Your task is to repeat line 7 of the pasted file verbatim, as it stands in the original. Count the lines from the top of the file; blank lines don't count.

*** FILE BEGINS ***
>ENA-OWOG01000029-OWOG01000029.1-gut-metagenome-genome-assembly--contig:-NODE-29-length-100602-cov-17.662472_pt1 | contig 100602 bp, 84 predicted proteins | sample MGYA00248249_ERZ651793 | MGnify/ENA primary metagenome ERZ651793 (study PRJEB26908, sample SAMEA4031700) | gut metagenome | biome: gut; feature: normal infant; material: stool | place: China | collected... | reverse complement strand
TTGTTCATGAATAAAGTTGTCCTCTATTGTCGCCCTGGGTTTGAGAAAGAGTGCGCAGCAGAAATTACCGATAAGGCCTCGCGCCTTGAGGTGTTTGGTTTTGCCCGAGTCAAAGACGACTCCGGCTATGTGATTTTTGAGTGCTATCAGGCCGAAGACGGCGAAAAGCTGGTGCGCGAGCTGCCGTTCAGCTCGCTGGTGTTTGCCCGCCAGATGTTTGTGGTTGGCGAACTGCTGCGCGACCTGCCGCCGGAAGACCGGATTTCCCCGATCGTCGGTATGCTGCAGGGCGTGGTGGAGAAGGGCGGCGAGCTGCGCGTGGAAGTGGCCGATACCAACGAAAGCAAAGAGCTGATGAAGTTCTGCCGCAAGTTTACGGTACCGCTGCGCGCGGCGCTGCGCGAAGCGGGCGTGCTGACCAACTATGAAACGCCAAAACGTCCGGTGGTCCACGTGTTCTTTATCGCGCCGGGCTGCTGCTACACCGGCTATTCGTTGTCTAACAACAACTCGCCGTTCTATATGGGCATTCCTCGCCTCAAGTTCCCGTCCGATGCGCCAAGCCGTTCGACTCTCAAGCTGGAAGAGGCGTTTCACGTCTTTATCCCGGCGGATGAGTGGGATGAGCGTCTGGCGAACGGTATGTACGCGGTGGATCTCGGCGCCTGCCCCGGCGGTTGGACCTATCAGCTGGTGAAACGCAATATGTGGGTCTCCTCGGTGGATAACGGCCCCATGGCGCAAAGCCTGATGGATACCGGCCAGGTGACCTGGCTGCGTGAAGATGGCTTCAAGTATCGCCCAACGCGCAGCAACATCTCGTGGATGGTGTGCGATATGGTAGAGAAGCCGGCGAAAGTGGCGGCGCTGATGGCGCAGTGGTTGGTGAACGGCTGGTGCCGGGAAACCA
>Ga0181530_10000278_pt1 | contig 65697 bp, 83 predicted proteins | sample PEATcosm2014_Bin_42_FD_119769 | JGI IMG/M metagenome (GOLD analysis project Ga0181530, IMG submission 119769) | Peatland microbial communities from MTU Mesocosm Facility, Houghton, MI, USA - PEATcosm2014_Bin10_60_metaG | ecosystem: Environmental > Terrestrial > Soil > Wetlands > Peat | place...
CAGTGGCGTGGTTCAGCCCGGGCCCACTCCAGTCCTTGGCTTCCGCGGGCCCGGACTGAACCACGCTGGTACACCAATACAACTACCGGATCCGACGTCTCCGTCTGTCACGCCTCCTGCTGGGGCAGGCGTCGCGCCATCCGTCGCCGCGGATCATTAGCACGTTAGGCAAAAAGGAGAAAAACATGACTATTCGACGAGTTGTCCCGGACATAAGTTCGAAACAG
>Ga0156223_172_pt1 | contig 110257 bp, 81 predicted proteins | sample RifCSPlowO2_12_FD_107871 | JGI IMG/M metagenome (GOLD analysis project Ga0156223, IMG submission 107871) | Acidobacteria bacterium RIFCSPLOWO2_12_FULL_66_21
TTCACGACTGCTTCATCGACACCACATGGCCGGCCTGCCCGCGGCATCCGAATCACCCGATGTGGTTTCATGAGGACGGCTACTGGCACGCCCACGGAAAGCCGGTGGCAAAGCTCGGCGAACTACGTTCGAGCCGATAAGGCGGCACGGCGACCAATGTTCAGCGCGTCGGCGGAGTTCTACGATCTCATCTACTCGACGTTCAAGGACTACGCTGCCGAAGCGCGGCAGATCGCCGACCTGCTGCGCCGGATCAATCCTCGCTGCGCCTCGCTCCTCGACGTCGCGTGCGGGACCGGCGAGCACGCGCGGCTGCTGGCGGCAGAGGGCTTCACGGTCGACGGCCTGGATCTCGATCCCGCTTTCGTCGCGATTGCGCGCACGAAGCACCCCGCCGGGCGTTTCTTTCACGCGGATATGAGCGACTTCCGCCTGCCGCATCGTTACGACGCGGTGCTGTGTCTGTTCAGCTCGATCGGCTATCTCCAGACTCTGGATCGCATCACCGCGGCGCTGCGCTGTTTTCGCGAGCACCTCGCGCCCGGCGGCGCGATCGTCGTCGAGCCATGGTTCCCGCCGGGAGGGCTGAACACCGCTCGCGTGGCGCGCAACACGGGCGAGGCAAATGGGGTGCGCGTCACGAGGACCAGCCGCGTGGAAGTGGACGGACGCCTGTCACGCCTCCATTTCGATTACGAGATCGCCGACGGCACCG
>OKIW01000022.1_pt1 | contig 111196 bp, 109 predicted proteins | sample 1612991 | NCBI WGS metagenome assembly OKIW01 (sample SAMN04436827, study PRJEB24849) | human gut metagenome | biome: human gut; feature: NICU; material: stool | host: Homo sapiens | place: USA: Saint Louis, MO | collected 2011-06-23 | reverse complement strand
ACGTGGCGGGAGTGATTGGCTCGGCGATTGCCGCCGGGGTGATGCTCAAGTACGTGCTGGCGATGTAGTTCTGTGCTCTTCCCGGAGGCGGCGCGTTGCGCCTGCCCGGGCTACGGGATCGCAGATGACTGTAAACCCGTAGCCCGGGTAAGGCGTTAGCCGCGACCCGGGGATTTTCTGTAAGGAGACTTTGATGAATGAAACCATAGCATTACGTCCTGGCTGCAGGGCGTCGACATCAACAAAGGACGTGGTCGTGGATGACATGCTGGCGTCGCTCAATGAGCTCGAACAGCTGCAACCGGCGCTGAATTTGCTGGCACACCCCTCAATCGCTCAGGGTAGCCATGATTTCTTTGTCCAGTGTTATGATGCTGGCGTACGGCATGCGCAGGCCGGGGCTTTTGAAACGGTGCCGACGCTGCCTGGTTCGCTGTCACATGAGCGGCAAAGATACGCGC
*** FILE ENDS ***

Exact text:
>OKIW01000022.1_pt1 | contig 111196 bp, 109 predicted proteins | sample 1612991 | NCBI WGS metagenome assembly OKIW01 (sample SAMN04436827, study PRJEB24849) | human gut metagenome | biome: human gut; feature: NICU; material: stool | host: Homo sapiens | place: USA: Saint Louis, MO | collected 2011-06-23 | reverse complement strand